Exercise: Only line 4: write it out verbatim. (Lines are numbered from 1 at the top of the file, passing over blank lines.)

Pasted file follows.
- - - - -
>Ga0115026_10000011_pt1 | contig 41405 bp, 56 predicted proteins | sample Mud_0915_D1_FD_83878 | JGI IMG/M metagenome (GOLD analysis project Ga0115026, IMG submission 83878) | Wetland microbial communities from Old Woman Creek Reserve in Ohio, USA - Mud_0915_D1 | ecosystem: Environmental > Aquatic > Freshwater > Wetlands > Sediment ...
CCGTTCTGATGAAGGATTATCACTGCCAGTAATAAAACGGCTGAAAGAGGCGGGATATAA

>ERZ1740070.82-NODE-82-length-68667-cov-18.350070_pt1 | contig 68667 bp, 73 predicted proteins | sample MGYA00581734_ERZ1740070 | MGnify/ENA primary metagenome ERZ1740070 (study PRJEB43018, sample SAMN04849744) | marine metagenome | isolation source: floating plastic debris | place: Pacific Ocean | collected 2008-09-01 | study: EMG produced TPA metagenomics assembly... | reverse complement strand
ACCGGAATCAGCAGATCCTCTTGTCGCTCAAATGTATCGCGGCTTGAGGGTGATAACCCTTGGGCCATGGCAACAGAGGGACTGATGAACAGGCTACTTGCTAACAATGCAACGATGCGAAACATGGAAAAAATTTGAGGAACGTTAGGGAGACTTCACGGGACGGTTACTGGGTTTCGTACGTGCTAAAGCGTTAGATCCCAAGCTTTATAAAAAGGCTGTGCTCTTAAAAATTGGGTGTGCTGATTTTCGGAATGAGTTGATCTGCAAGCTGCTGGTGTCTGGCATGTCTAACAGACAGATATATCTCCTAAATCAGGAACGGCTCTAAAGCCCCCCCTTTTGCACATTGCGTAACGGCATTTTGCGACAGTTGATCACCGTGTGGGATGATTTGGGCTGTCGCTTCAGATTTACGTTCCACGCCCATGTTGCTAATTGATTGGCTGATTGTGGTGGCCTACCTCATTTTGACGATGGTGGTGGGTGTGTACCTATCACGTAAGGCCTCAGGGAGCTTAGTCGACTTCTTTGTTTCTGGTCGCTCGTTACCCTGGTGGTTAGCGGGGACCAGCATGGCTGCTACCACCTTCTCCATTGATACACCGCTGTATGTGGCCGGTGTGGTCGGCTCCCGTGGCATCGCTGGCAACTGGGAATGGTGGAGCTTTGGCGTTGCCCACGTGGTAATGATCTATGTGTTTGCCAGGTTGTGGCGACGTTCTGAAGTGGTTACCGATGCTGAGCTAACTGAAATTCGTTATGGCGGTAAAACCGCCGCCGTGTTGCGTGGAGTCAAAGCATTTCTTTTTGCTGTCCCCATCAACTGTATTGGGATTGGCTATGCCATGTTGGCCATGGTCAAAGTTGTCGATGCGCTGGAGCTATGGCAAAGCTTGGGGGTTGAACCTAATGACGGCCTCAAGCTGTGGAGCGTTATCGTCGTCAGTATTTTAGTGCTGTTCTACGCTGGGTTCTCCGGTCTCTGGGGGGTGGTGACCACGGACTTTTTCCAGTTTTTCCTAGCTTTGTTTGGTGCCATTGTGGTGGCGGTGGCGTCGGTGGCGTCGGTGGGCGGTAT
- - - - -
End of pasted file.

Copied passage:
ACCGGAATCAGCAGATCCTCTTGTCGCTCAAATGTATCGCGGCTTGAGGGTGATAACCCTTGGGCCATGGCAACAGAGGGACTGATGAACAGGCTACTTGCTAACAATGCAACGATGCGAAACATGGAAAAAATTTGAGGAACGTTAGGGAGACTTCACGGGACGGTTACTGGGTTTCGTACGTGCTAAAGCGTTAGATCCCAAGCTTTATAAAAAGGCTGTGCTCTTAAAAATTGGGTGTGCTGATTTTCGGAATGAGTTGATCTGCAAGCTGCTGGTGTCTGGCATGTCTAACAGACAGATATATCTCCTAAATCAGGAACGGCTCTAAAGCCCCCCCTTTTGCACATTGCGTAACGGCATTTTGCGACAGTTGATCACCGTGTGGGATGATTTGGGCTGTCGCTTCAGATTTACGTTCCACGCCCATGTTGCTAATTGATTGGCTGATTGTGGTGGCCTACCTCATTTTGACGATGGTGGTGGGTGTGTACCTATCACGTAAGGCCTCAGGGAGCTTAGTCGACTTCTTTGTTTCTGGTCGCTCGTTACCCTGGTGGTTAGCGGGGACCAGCATGGCTGCTACCACCTTCTCCATTGATACACCGCTGTATGTGGCCGGTGTGGTCGGCTCCCGTGGCATCGCTGGCAACTGGGAATGGTGGAGCTTTGGCGTTGCCCACGTGGTAATGATCTATGTGTTTGCCAGGTTGTGGCGACGTTCTGAAGTGGTTACCGATGCTGAGCTAACTGAAATTCGTTATGGCGGTAAAACCGCCGCCGTGTTGCGTGGAGTCAAAGCATTTCTTTTTGCTGTCCCCATCAACTGTATTGGGATTGGCTATGCCATGTTGGCCATGGTCAAAGTTGTCGATGCGCTGGAGCTATGGCAAAGCTTGGGGGTTGAACCTAATGACGGCCTCAAGCTGTGGAGCGTTATCGTCGTCAGTATTTTAGTGCTGTTCTACGCTGGGTTCTCCGGTCTCTGGGGGGTGGTGACCACGGACTTTTTCCAGTTTTTCCTAGCTTTGTTTGGTGCCATTGTGGTGGCGGTGGCGTCGGTGGCGTCGGTGGGCGGTAT